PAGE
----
A: An example of aggressive behavior in autism could be hitting or throwing objects during moments of frustration or sensory overload. This aggression might stem from difficulties in communication or emotional regulation typically associated with autism spectrum disorder.

Q: Do autistic children struggle with impulse control?

A: Yes, some autistic children may struggle with impulse control, leading to challenges in managing their behaviors. Impulse control difficulties can manifest in various ways, impacting their interactions and responses in daily life.

Q: How do you teach an autistic child impulse control?

A: Teaching impulse control to an autistic child involves implementing structured routines and visual aids to help them anticipate and manage impulses. Additionally, utilizing positive reinforcement techniques and providing clear, consistent boundaries can support their learning process.

Q: How do you react when an autistic child hits you?

A: When an autistic child hits you, it’s important to stay calm and avoid reacting impulsively. Offer gentle redirection and communicate clearly, addressing any underlying triggers or needs that may have led to the behavior.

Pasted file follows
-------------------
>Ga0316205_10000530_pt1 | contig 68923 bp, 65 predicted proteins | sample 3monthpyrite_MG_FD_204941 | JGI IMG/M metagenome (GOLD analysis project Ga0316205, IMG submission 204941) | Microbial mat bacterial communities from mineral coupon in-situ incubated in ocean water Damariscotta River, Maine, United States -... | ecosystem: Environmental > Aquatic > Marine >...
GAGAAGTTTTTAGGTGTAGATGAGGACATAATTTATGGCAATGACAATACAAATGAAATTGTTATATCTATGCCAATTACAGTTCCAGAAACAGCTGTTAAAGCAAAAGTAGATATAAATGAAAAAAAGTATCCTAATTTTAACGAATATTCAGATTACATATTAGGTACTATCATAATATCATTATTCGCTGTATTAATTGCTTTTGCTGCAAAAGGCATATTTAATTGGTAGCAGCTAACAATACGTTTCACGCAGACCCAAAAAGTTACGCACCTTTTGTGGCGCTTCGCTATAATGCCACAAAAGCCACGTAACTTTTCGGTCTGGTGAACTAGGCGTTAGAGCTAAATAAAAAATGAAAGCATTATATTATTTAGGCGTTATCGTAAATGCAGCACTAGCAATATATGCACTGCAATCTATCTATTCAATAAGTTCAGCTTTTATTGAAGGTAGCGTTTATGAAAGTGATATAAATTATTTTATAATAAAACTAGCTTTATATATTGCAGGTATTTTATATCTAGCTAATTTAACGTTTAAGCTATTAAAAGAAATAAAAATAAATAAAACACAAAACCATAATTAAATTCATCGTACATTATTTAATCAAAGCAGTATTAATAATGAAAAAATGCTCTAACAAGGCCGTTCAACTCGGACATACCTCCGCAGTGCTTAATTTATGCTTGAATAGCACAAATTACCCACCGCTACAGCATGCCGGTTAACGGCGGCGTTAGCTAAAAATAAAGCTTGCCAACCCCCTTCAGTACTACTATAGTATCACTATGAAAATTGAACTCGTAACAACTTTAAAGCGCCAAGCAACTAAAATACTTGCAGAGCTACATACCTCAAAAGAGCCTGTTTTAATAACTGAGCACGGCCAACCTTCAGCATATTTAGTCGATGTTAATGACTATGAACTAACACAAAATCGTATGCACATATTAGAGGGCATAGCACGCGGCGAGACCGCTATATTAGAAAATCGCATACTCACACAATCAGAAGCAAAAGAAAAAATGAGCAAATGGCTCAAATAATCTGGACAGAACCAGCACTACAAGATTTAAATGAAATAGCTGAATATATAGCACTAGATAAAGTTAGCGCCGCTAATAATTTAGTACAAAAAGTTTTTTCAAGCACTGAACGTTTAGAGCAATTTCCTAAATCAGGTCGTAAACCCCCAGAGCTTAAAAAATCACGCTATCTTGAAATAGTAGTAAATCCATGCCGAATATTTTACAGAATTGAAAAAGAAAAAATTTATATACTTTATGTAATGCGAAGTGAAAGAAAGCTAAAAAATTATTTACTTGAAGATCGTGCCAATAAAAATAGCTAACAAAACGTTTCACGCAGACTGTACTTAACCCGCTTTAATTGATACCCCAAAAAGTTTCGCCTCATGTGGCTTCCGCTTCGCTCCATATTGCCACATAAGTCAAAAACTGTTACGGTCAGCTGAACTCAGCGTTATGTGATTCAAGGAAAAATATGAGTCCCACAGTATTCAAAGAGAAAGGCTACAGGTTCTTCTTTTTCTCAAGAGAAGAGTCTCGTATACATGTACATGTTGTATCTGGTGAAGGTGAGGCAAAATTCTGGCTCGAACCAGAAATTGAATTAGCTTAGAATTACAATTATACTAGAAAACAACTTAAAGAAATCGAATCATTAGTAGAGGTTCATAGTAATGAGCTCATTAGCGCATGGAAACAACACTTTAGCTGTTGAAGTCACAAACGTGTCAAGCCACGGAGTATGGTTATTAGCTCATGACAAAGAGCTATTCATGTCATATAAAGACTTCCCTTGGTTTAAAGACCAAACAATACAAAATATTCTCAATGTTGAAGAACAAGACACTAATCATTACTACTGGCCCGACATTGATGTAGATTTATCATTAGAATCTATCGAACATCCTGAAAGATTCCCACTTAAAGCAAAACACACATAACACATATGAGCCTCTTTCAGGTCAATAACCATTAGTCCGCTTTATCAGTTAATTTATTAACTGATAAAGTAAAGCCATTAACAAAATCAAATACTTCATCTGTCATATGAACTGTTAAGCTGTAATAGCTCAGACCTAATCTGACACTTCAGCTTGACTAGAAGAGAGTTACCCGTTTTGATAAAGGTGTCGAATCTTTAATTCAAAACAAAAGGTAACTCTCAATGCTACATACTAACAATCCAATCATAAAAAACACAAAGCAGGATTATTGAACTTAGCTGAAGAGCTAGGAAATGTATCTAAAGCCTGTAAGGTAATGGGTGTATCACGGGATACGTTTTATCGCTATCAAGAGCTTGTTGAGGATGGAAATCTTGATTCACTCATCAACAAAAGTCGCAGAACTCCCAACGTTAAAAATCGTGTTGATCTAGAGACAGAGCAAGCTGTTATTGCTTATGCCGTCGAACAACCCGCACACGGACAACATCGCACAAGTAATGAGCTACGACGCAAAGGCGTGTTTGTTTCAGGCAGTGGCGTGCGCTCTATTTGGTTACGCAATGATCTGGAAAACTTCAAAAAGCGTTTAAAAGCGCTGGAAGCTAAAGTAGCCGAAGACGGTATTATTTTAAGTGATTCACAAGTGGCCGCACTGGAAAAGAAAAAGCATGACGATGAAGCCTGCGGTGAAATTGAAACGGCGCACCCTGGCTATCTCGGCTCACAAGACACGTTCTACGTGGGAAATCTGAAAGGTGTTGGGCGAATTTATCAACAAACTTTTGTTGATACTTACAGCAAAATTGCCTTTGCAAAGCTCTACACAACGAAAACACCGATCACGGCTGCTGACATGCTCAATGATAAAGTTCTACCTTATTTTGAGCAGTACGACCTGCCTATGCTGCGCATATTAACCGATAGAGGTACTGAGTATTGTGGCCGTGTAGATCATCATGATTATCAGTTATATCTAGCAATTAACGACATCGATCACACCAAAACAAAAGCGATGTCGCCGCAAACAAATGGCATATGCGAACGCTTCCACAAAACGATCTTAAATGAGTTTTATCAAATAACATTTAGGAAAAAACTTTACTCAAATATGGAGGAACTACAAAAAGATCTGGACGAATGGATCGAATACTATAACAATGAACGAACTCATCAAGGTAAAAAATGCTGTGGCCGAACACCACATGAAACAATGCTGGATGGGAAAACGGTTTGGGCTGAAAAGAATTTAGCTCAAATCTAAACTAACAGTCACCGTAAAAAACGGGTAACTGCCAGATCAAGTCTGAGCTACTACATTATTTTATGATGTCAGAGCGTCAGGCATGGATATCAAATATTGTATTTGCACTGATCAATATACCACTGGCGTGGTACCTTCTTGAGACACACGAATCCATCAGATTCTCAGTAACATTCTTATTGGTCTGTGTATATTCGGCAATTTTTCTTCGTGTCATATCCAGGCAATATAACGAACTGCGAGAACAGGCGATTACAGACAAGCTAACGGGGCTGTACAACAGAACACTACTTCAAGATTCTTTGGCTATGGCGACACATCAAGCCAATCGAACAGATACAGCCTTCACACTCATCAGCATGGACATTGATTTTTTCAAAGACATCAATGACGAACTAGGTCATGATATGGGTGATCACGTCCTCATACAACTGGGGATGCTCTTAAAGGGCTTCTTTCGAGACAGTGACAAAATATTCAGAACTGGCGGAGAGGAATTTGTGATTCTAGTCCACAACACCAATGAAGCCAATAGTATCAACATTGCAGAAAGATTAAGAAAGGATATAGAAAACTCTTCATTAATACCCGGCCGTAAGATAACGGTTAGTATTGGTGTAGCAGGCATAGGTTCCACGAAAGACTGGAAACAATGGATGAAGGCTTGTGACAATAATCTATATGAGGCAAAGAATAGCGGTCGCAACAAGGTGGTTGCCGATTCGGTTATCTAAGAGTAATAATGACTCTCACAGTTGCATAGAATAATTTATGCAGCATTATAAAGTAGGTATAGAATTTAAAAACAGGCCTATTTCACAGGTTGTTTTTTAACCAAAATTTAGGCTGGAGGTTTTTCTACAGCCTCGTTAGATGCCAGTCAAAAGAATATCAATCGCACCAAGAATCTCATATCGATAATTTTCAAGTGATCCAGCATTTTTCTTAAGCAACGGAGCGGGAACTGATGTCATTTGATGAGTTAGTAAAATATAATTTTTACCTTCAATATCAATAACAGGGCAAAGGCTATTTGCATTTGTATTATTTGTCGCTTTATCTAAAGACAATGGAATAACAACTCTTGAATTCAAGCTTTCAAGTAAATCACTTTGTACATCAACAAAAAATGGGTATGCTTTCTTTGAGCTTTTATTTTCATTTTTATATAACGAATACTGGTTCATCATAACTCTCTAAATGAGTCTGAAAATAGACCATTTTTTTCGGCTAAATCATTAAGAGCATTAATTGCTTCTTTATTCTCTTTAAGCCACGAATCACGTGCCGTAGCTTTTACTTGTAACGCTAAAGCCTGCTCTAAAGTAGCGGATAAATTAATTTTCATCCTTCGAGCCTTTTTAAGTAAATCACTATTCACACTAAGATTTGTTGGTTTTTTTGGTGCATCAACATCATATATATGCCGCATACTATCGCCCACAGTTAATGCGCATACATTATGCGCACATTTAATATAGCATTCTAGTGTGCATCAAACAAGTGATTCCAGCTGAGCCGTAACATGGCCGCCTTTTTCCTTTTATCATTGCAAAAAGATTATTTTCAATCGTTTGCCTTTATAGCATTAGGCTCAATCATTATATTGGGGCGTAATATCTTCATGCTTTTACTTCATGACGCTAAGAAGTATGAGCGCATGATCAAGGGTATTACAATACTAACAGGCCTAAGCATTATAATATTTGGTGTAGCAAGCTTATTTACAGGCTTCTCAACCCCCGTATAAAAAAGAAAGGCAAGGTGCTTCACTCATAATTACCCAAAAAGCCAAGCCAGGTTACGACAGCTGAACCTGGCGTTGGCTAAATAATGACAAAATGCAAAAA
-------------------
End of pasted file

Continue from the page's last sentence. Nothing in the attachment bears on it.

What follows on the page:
Q: Can you have autism and intermittent explosive disorder?

A: Yes, it’s possible for someone to have both autism spectrum disorder (ASD) and intermittent explosive disorder (IED). While ASD involves challenges in social communication and repetitive behaviors, IED is characterized by recurrent episodes of impulsive aggression.

References and further reading:

Tevis, C., Matson, J.L., Brown, M. et al. The Effects of Inattention/Impulsivity and Aggression on the Development of Toddlers with Autism Spectrum Disorder. J Dev Phys Disabil 33, 741–756 (2021). https://doi.org/10.1007/s10882-020-09770-w